All cut up about lost carving skill

Celebrating Christmas here in SA is a joyous occasion when many families tuck into a full-on roast meal with all the trimmings.

A roast though at any time of the year is a bit of a luxury for many people and especially for retired people like us. Partly for health reasons, partly because when there is just the two of us, we can do without the cooking hassle, but mainly be- cause it’s just too darn expensive nowadays!

Now here’s a question for you young dads – is carving the joint a dying art?

In our grandparents’ day, the husband carved and it was part of an age-old ritual which recognised him as head of the household. He would never cook, that was women’s work unless perhaps he turned his hand to a good hot curry because that was something not many faint-hearted females could get right.

But he could carve because he had learnt from his father and it was improper for anyone else to do so.

Razor-sharp knives were reserved for the job, preferably a bone-handled carving set.
There were rules – meat was cut across the grain, thin slices that were still hot when the job was quickly and efficiently done.

He would also sharpen his knives and ritually did so before carving. Not with some electric device attached to a can opener, but with a steel, or better still, with two knives flashing about like a dramatic circus act.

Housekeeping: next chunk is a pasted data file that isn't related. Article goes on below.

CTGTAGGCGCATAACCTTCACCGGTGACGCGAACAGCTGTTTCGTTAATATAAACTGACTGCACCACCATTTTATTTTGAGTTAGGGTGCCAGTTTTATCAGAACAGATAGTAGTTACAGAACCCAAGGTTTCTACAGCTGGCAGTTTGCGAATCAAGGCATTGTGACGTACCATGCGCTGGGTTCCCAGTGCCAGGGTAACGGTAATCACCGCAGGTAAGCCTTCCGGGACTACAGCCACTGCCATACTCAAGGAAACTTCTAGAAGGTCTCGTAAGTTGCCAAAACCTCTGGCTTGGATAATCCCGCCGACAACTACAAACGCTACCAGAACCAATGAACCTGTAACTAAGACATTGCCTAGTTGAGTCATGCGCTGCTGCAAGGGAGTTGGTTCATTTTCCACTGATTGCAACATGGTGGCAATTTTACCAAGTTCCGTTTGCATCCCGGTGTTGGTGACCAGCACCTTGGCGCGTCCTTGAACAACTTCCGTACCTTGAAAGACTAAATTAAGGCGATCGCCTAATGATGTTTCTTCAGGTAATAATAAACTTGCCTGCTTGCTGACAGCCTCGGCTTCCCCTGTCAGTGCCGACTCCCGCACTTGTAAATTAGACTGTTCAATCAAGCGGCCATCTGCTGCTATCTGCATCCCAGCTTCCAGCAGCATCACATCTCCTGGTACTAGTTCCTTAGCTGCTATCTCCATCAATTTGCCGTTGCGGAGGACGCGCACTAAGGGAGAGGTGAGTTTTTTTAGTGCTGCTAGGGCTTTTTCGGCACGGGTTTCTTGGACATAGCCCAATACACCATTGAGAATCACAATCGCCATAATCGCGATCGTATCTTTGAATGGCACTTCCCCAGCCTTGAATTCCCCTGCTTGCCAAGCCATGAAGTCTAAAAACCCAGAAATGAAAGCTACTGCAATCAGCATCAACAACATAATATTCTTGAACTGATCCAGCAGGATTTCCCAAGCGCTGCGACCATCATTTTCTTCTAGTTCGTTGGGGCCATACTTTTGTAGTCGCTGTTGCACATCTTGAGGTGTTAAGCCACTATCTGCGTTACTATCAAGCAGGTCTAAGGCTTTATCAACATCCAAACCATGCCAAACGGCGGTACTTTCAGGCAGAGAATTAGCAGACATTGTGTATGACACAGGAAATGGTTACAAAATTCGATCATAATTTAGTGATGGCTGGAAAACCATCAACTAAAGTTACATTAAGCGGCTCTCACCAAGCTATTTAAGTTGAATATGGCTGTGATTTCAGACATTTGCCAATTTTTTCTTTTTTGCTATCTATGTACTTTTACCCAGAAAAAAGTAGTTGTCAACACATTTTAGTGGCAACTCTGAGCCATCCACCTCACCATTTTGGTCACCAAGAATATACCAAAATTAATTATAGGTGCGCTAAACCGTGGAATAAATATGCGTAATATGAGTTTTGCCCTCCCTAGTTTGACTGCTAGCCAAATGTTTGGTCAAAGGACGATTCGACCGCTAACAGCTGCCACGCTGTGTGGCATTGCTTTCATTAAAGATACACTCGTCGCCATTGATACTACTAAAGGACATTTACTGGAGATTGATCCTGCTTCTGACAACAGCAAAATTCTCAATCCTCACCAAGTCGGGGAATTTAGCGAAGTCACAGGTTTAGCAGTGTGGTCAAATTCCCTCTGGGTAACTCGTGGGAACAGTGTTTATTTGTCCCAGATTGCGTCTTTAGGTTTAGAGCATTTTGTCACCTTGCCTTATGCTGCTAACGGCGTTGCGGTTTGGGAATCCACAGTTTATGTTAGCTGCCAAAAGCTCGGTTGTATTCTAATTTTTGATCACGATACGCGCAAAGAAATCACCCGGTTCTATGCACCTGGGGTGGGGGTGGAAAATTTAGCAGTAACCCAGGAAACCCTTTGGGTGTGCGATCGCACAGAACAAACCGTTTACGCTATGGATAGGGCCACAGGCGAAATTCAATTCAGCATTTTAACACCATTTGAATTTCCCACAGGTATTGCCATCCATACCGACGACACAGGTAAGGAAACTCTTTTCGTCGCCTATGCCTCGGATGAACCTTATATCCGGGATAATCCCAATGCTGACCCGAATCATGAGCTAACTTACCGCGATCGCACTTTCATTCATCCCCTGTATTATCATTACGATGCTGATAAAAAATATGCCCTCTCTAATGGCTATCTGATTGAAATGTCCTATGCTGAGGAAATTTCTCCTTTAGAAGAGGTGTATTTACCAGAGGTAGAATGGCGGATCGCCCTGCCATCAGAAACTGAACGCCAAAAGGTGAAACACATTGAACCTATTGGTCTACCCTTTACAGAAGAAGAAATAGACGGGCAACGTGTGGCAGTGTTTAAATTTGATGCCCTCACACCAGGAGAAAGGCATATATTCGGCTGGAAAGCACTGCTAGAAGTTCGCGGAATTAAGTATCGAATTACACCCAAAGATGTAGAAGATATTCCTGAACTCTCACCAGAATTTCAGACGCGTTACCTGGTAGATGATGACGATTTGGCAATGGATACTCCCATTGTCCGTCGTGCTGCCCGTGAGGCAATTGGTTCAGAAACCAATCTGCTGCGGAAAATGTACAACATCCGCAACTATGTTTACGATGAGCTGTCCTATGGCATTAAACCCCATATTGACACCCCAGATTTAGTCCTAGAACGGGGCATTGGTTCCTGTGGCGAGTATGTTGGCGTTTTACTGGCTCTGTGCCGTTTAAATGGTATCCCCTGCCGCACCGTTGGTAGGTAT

If it terrified the kids, so much the better. It got their minds right to eat their veggies before they were allowed any pudding.

For the British and their colonial offspring, roast beef especially was a cultural ritual and the carver bore the authority of centuries.

I remember as a youngster seeing enormous chickens being placed on the Sunday dining table and father duly making a meal of the carving process. But the commercial chickens of today are so far removed from the large and tough birds our fathers and grandfathers carved that there is no comparison – they just fall apart.

To tackle a modern chicken with a massive blade honed in Sheffield would be ridiculous.

A great leg of mutton from the Karoo would fit the bill, but who can afford it? Turkey and gammon perhaps, as they are once-a-year festive offerings. As few men these days can get practice on expensive joints, it is no wonder that the art of carving is dying.

Carving sets lie unused for months and even years and are often found on church bazaars. And worse, sacred knives are in general use in the kitchen.

Can the average new-age man carve at all? Too often I’m afraid, he uses one of those electric jobs or a “guaranteed sharp for a lifetime” commercial blade or a serrated one which tears the meat to shreds.

They battle on in a manner which would have their grandfathers disown them. The sad truth is that like the gentle art of conversation, the ancient ritual of carving the traditional joint is a dying skill.

And for pudding, did you hear about the wedding where the bridesmaids wept, the mother wept, the bride wept and even the cake was in tiers!


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